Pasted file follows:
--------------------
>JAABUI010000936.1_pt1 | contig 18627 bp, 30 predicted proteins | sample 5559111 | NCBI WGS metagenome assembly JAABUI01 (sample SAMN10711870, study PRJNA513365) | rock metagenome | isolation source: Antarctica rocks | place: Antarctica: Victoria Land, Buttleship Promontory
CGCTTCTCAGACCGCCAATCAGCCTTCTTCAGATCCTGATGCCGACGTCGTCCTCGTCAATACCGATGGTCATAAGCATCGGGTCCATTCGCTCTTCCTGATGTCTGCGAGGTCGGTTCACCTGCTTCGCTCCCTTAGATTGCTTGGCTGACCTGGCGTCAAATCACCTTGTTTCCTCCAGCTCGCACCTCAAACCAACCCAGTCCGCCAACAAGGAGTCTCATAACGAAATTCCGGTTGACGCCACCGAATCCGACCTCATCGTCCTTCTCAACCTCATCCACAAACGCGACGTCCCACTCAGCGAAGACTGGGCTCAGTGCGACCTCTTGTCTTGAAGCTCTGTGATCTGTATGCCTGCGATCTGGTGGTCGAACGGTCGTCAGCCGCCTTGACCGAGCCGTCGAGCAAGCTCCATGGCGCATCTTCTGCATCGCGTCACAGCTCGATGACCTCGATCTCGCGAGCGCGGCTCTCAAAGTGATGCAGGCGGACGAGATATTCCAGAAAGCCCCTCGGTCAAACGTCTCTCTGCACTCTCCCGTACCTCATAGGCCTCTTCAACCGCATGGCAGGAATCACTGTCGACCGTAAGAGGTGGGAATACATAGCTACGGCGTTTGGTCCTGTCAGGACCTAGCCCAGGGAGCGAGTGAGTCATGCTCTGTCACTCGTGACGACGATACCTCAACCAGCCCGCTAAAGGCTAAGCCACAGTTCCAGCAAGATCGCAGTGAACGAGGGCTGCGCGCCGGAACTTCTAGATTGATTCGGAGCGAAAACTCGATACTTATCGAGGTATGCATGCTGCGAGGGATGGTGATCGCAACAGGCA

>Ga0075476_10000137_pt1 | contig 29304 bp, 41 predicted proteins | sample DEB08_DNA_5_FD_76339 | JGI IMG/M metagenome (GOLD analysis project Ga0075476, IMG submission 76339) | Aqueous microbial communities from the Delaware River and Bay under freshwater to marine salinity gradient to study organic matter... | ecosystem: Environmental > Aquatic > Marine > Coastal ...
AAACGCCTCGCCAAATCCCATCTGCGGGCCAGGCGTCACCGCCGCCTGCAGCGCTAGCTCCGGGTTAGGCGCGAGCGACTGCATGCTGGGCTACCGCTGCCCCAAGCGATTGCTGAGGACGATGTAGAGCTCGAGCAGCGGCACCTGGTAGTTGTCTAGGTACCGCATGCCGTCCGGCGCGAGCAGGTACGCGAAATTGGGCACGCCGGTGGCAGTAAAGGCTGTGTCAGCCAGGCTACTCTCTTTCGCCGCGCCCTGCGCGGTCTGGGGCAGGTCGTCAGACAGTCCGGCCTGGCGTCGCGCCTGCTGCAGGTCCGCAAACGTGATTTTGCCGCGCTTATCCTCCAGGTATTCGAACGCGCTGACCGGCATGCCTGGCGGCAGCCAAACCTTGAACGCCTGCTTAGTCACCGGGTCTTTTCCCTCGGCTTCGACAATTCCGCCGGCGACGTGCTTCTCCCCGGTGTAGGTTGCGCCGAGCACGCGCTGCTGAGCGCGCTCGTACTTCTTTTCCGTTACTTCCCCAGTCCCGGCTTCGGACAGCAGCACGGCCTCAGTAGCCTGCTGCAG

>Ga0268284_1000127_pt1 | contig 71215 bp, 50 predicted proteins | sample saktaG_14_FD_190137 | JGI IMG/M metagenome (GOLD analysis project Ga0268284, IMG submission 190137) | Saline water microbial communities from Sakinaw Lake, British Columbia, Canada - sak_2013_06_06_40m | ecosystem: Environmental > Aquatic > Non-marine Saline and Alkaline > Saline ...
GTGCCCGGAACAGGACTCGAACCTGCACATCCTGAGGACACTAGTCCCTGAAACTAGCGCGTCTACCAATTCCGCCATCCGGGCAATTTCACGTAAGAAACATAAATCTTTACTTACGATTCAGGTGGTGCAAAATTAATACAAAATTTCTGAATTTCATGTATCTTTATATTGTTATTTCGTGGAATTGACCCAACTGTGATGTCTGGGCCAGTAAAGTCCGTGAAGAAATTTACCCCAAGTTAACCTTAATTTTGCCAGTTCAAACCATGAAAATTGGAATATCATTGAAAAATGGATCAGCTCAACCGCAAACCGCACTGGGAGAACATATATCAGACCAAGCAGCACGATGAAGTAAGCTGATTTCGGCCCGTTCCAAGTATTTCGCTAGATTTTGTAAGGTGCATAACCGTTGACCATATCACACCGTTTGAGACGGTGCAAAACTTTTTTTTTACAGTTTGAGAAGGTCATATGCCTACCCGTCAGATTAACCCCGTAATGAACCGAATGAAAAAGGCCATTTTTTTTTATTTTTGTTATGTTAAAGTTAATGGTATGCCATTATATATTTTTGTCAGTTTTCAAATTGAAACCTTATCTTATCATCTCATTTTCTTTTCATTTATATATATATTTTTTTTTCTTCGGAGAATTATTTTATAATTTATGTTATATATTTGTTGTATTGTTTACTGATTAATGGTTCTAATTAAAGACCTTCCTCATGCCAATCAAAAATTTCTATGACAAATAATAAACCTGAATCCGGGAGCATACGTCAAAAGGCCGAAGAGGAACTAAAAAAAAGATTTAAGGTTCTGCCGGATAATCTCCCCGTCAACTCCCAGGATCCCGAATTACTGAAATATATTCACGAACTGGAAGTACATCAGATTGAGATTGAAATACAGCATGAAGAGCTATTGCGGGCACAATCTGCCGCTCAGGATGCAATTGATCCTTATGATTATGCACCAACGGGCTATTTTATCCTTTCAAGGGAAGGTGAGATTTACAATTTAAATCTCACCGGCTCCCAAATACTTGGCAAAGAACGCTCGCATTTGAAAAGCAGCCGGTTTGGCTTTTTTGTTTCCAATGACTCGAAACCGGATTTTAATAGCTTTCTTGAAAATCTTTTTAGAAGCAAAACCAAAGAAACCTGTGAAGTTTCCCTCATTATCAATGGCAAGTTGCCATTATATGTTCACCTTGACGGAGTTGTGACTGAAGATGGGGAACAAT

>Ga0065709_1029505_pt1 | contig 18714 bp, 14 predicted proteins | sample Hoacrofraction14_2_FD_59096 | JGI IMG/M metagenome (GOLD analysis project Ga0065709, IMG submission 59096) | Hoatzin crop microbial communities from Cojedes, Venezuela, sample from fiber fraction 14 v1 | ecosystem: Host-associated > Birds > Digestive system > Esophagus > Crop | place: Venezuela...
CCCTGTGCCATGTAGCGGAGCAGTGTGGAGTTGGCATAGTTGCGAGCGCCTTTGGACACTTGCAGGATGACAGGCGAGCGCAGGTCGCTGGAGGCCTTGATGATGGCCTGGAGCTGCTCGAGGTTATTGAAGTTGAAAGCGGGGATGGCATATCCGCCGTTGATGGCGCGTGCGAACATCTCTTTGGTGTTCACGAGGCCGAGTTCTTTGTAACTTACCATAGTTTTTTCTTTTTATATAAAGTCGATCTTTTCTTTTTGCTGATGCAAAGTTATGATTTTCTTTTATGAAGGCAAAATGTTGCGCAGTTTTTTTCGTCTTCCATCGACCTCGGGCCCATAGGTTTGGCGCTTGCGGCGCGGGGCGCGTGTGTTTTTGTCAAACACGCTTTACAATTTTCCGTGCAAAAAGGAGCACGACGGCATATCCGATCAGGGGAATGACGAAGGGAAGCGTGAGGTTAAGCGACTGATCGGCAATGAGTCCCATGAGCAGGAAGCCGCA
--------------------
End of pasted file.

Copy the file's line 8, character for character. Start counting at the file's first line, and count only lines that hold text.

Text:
CCCTGTGCCATGTAGCGGAGCAGTGTGGAGTTGGCATAGTTGCGAGCGCCTTTGGACACTTGCAGGATGACAGGCGAGCGCAGGTCGCTGGAGGCCTTGATGATGGCCTGGAGCTGCTCGAGGTTATTGAAGTTGAAAGCGGGGATGGCATATCCGCCGTTGATGGCGCGTGCGAACATCTCTTTGGTGTTCACGAGGCCGAGTTCTTTGTAACTTACCATAGTTTTTTCTTTTTATATAAAGTCGATCTTTTCTTTTTGCTGATGCAAAGTTATGATTTTCTTTTATGAAGGCAAAATGTTGCGCAGTTTTTTTCGTCTTCCATCGACCTCGGGCCCATAGGTTTGGCGCTTGCGGCGCGGGGCGCGTGTGTTTTTGTCAAACACGCTTTACAATTTTCCGTGCAAAAAGGAGCACGACGGCATATCCGATCAGGGGAATGACGAAGGGAAGCGTGAGGTTAAGCGACTGATCGGCAATGAGTCCCATGAGCAGGAAGCCGCA